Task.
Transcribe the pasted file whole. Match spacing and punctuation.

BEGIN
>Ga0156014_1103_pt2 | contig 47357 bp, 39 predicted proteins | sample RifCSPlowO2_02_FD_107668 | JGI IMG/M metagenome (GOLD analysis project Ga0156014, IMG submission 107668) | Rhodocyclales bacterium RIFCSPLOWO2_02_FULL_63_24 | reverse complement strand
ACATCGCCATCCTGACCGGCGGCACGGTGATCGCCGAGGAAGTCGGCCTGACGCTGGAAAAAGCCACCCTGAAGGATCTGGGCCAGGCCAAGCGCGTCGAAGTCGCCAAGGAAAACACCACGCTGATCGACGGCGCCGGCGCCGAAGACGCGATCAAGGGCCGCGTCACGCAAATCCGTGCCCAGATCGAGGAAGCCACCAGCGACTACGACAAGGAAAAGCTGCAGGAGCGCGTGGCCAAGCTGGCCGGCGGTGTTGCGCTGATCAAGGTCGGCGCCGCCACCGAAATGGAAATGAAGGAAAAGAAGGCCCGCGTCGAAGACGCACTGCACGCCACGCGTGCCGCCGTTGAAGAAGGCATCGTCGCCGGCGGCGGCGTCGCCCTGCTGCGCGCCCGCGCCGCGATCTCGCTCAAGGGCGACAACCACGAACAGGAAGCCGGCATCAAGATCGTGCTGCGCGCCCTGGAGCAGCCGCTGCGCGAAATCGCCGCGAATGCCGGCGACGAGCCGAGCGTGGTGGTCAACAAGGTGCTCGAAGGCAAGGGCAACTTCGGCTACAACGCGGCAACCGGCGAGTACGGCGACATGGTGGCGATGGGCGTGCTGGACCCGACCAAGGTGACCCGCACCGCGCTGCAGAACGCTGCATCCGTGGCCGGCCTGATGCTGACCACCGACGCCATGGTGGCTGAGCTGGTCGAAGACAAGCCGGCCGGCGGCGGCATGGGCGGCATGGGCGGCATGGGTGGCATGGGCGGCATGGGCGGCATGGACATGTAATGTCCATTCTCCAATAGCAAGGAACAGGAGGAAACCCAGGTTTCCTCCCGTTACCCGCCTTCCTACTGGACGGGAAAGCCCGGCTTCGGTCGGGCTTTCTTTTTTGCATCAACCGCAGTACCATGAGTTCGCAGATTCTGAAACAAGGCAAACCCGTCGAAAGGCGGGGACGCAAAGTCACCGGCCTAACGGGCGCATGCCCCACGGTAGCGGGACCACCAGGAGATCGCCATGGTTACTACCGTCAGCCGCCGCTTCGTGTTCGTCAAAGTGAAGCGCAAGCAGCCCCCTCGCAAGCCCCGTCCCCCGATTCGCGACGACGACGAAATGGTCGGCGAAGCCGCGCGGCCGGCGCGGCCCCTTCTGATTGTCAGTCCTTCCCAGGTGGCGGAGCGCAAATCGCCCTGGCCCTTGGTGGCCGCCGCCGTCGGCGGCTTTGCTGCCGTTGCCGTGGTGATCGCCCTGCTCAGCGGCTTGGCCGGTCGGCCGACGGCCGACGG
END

>Ga0156014_1103_pt2 | contig 47357 bp, 39 predicted proteins | sample RifCSPlowO2_02_FD_107668 | JGI IMG/M metagenome (GOLD analysis project Ga0156014, IMG submission 107668) | Rhodocyclales bacterium RIFCSPLOWO2_02_FULL_63_24 | reverse complement strand
ACATCGCCATCCTGACCGGCGGCACGGTGATCGCCGAGGAAGTCGGCCTGACGCTGGAAAAAGCCACCCTGAAGGATCTGGGCCAGGCCAAGCGCGTCGAAGTCGCCAAGGAAAACACCACGCTGATCGACGGCGCCGGCGCCGAAGACGCGATCAAGGGCCGCGTCACGCAAATCCGTGCCCAGATCGAGGAAGCCACCAGCGACTACGACAAGGAAAAGCTGCAGGAGCGCGTGGCCAAGCTGGCCGGCGGTGTTGCGCTGATCAAGGTCGGCGCCGCCACCGAAATGGAAATGAAGGAAAAGAAGGCCCGCGTCGAAGACGCACTGCACGCCACGCGTGCCGCCGTTGAAGAAGGCATCGTCGCCGGCGGCGGCGTCGCCCTGCTGCGCGCCCGCGCCGCGATCTCGCTCAAGGGCGACAACCACGAACAGGAAGCCGGCATCAAGATCGTGCTGCGCGCCCTGGAGCAGCCGCTGCGCGAAATCGCCGCGAATGCCGGCGACGAGCCGAGCGTGGTGGTCAACAAGGTGCTCGAAGGCAAGGGCAACTTCGGCTACAACGCGGCAACCGGCGAGTACGGCGACATGGTGGCGATGGGCGTGCTGGACCCGACCAAGGTGACCCGCACCGCGCTGCAGAACGCTGCATCCGTGGCCGGCCTGATGCTGACCACCGACGCCATGGTGGCTGAGCTGGTCGAAGACAAGCCGGCCGGCGGCGGCATGGGCGGCATGGGCGGCATGGGTGGCATGGGCGGCATGGGCGGCATGGACATGTAATGTCCATTCTCCAATAGCAAGGAACAGGAGGAAACCCAGGTTTCCTCCCGTTACCCGCCTTCCTACTGGACGGGAAAGCCCGGCTTCGGTCGGGCTTTCTTTTTTGCATCAACCGCAGTACCATGAGTTCGCAGATTCTGAAACAAGGCAAACCCGTCGAAAGGCGGGGACGCAAAGTCACCGGCCTAACGGGCGCATGCCCCACGGTAGCGGGACCACCAGGAGATCGCCATGGTTACTACCGTCAGCCGCCGCTTCGTGTTCGTCAAAGTGAAGCGCAAGCAGCCCCCTCGCAAGCCCCGTCCCCCGATTCGCGACGACGACGAAATGGTCGGCGAAGCCGCGCGGCCGGCGCGGCCCCTTCTGATTGTCAGTCCTTCCCAGGTGGCGGAGCGCAAATCGCCCTGGCCCTTGGTGGCCGCCGCCGTCGGCGGCTTTGCTGCCGTTGCCGTGGTGATCGCCCTGCTCAGCGGCTTGGCCGGTCGGCCGACGGCCGACGG